Just as there were no tests to predict or prevent eclampsia, there are no tests to predict whether preeclampsia or eclampsia will recur in a subsequent pregnancy. Unfortunately, in a small number of women, preeclampsia and/or eclampsia will recur. This chance seems to increase if preeclampsia or eclampsia was particularly severe or occurred very early in pregnancy (late second trimester or early third trimester). Although, there are no tests to predict this occurring, you should be followed more closely during a subsequent pregnancy.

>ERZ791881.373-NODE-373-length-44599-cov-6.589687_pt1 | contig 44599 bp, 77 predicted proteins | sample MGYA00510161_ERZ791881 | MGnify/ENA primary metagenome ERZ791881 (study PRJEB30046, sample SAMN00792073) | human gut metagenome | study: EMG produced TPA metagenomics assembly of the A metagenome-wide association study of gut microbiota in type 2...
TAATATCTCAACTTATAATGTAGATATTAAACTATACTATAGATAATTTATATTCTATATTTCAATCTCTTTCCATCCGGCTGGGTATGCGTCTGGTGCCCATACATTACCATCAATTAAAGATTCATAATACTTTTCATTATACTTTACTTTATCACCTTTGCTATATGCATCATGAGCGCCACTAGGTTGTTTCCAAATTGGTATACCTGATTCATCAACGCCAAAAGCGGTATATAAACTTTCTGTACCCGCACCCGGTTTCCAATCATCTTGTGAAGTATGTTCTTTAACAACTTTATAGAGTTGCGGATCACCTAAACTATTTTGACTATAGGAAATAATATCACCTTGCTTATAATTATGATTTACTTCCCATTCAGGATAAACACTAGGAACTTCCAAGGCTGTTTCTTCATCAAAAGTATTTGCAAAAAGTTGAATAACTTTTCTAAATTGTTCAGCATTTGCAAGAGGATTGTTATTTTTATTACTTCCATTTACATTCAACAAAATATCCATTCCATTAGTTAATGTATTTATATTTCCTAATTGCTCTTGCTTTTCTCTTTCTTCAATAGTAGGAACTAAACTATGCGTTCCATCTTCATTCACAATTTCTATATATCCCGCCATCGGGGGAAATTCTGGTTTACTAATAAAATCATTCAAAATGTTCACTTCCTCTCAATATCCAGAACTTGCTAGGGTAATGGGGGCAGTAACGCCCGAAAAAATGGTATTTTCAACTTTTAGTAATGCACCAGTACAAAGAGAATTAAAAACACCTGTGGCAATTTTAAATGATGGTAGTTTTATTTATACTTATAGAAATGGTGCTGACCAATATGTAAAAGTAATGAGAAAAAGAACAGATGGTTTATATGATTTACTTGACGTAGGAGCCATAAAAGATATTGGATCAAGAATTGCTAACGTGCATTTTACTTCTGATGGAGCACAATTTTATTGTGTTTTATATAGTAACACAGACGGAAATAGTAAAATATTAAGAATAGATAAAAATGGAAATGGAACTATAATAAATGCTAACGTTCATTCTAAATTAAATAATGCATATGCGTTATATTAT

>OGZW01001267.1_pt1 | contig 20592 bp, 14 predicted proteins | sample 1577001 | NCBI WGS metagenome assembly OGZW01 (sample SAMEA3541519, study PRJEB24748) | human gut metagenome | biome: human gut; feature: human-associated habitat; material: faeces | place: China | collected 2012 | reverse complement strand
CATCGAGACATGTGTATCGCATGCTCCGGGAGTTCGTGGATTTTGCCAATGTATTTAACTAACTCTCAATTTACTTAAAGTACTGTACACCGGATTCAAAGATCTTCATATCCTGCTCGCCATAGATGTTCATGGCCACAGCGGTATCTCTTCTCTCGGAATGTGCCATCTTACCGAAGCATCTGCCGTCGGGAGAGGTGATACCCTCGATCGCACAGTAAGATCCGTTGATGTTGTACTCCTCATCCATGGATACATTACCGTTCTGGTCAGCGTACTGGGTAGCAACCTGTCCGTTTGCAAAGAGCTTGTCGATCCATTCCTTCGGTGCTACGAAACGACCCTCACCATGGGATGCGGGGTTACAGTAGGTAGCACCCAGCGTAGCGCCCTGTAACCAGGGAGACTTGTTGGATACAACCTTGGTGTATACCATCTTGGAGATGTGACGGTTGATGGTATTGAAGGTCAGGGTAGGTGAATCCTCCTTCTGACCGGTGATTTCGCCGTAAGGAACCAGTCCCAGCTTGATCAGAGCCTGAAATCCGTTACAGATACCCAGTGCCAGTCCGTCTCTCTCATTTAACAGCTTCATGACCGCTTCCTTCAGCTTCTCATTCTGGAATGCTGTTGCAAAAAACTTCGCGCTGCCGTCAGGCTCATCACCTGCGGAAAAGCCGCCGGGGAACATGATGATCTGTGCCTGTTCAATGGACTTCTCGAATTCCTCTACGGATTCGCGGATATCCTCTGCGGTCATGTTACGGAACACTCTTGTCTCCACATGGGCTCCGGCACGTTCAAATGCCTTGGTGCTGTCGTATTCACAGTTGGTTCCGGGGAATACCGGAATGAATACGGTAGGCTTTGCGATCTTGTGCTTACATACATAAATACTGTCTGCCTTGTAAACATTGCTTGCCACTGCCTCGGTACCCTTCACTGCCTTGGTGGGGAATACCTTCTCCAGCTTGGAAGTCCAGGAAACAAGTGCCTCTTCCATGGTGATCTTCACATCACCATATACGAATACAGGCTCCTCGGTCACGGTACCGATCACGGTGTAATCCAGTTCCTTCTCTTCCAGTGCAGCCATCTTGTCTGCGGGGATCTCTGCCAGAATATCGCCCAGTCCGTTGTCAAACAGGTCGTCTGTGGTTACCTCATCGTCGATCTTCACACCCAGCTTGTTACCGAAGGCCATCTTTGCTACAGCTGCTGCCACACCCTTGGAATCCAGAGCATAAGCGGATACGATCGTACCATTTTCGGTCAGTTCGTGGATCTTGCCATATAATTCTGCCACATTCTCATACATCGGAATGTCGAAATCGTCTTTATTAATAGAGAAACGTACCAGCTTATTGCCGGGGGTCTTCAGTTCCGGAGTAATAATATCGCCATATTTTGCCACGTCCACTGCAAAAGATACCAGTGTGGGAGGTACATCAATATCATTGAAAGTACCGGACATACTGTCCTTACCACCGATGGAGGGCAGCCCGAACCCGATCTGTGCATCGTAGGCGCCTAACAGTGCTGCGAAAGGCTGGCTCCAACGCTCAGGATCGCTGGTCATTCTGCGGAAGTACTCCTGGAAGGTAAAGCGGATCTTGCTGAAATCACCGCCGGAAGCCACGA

Although there is limited experience in the use of birth control pills by women who have had preeclampsia or eclampsia, the evidence suggests that birth control pills are a safe and valuable means of birth control.
Most women will have good outcomes for their pregnancies complicated by preeclampsia or eclampsia. Some women will continue to have problems with their blood pressure and will need to be followed closely after delivery.
Most babies will do well. Babies born prematurely will usually stay in the hospital longer. A rule of thumb is to expect the baby to stay in the hospital until their due date.
Unfortunately, a few women and babies experience life-threatening complications from preeclampsia or eclampsia.
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